I enjoyed some of the strange things I’d find in the collections, that I presume were there unintentionally. One time I found a leaf. Just a leaf. Who knows how old it was. I also learned that rubber bands get kind of nasty after a while (or maybe my initial impressions were correct, and it really was 20-year-old pasta). And at one point, I found something embedded in one of the folders. The shape was like a flatworm, the color was like a flatworm, it had a raised surface. But I don’t have any idea how a flatworm would get embedded in a folder. Frankly, I have absolutely no idea what it was, I never figured it out and just tried to extricate it from my mind because it was disgusting and terrifying. Some things are better left a mystery.
Most of all though, I liked working with Gene and Colin. Really, they were terrific. Gene was incredibly warm, always quick with a joke, and good at explaining the basics of my tasks. Colin was also quick with a joke (must be something to do with the altitude on Ramsay Library’s second floor), and always helpful whenever I had a question. And I often was confused. I was working with someone else’s organizational system, and it wasn’t always clear how they wanted it organized. I’m sure it made perfect sense to them, but I had to figure out what. Over time, I became confused less and less until I could usually figure these problems out on my own.
The most common problem I had was in properly classifying a folder. Sometimes, there really didn’t seem to be an actual order to the documents, thematic or chronological. So, when it came time to label that folder, I would have to find some commonality. Were all of these documents signed off by the Department of Agriculture? Do they all seem to center around a specific project (as an example, a project stopping an unnecessary road from being built through Pisgah National Forest?). That’s when I would have to think like a detective. Follow the little details to some sort of conclusion.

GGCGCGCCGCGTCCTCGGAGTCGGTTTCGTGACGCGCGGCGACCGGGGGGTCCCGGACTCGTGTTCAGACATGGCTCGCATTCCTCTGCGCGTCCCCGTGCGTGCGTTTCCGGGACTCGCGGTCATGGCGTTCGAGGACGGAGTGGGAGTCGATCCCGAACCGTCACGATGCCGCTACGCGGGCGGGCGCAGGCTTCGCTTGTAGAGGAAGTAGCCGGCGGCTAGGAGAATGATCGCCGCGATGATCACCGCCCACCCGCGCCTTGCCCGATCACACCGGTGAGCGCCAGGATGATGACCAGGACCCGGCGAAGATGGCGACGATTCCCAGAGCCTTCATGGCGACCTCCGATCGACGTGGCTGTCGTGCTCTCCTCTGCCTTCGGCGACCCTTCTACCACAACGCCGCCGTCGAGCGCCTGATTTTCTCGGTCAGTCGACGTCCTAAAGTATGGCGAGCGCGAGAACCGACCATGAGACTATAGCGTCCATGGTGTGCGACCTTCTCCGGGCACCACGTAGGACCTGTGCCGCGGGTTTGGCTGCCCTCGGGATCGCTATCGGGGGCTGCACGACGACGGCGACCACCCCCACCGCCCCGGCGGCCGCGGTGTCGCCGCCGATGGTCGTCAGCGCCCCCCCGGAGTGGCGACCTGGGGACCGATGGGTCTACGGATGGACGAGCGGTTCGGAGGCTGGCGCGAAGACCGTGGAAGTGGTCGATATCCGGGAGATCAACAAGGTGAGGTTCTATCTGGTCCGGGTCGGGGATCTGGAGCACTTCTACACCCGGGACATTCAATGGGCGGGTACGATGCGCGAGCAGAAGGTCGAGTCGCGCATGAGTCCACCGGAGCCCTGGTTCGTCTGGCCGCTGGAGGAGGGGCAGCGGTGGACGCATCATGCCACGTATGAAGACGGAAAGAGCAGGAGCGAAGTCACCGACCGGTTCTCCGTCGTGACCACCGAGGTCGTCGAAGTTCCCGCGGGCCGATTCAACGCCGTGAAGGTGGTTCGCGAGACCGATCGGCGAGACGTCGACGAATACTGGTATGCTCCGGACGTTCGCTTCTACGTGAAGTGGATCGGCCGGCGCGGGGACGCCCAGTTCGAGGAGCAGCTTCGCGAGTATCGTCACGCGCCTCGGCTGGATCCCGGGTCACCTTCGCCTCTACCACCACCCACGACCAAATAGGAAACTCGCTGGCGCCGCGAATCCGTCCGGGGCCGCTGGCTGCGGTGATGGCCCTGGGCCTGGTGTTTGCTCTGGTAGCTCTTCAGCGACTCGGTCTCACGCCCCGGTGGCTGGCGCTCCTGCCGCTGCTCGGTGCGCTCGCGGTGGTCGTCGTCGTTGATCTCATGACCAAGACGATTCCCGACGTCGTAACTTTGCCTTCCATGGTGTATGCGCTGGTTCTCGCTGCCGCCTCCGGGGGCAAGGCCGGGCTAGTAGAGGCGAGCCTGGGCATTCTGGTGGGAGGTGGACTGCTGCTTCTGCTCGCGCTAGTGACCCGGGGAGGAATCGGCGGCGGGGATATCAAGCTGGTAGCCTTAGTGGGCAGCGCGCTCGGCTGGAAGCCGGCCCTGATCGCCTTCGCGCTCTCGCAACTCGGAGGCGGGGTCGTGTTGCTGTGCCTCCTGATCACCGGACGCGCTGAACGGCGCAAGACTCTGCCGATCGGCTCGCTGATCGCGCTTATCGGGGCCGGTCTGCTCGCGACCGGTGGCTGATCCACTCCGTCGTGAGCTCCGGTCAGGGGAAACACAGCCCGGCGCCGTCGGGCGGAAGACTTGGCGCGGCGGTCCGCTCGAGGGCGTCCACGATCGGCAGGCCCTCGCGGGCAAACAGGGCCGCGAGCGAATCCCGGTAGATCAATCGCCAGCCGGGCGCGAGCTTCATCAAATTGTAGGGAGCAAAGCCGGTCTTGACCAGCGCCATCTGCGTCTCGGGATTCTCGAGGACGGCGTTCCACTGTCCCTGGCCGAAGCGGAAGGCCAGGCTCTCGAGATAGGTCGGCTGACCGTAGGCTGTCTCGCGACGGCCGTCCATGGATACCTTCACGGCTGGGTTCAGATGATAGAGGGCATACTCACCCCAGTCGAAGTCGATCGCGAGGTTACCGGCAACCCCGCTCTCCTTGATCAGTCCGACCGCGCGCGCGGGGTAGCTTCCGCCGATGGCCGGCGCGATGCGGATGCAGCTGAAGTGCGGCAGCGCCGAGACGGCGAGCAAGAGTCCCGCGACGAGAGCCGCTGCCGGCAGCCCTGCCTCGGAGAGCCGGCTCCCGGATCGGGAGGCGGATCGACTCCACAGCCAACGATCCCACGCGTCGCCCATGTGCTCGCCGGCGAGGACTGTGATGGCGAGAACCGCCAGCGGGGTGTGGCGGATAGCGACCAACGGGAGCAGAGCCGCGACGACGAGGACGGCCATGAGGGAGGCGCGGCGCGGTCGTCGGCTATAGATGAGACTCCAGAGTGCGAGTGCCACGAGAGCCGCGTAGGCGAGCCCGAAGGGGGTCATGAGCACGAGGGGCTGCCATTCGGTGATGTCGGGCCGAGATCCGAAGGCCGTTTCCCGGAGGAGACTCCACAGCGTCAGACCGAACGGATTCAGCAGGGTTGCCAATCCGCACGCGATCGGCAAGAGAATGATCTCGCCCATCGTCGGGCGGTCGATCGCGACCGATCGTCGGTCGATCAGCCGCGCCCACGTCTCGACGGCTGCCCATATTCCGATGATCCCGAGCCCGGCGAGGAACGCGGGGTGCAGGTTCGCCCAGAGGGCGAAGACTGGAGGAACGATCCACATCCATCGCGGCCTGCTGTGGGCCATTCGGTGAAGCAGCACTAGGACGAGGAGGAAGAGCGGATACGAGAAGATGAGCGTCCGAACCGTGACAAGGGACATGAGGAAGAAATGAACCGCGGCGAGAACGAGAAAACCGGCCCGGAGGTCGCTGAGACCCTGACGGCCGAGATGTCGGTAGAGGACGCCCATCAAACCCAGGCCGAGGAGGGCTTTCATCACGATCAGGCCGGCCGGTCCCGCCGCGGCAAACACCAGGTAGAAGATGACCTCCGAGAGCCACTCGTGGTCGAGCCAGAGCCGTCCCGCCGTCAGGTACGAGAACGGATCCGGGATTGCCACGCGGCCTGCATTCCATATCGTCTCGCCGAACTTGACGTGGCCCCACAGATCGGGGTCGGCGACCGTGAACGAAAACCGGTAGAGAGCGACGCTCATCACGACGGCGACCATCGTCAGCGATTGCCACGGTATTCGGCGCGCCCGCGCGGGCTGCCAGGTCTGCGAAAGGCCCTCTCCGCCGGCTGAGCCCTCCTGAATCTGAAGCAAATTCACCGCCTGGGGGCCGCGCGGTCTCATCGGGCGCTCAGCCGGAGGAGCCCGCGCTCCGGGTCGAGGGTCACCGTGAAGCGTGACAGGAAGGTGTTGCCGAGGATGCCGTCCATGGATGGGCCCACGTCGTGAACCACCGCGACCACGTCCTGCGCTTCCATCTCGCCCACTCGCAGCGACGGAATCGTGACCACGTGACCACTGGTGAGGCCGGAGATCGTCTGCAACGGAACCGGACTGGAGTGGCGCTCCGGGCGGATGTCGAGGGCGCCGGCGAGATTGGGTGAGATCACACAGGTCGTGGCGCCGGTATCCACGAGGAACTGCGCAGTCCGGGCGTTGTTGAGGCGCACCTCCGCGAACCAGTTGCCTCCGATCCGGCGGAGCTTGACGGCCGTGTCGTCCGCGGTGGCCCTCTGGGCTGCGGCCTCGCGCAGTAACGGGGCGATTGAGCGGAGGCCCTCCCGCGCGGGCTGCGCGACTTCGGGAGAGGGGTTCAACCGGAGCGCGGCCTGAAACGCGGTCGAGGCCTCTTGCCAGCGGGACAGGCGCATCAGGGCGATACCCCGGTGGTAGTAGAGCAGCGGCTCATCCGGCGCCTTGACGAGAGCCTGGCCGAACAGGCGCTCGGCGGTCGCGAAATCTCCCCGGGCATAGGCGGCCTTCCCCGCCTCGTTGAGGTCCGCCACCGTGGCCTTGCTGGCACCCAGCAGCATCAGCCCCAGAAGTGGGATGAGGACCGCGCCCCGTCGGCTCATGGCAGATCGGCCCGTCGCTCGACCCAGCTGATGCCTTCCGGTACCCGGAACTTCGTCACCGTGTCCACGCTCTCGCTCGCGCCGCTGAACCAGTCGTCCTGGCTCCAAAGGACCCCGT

Regardless, a seeming lack of order was one of the low points for me. The other low point was probably the tedium of going through photographs. Not only were many of them unlabeled (creating familiar frustrations when there was no perceivable pattern), but there seemed to be an infinite number of them. But it was worth going through them, because you get that satisfying sense of completion when you finish a sleeve of photographs, and then a folder, and finally a box. And then you could add that box to the growing collection on the archive’s shelves.
Overall, I think this was a very positive experience. And it was a learning experience. I learned the theories behind archiving as a concept, and I was able to hone my detail orientation, organizational skills, pattern recognition, and experience with digital databases. These are all very helpful skills, especially the last one in today’s increasingly digital world. It is also always incredibly nice to get experience within my field of history, and to gain a better understand over what all history encompasses. And it does encompass a considerable amount of subject matter. I looked through some of the other collections, and there were things related to religion, sociology, science, environmental science (my collection!), politics, and more general history. I already knew that history encompassed so much which was part of the appeal to me, but it really does give you a broader perspective to see it all collected in one place. I really enjoyed working in Special Collections, and I would recommend it for anyone hoping to gain experience in this kind of thing (and of course, credit hours).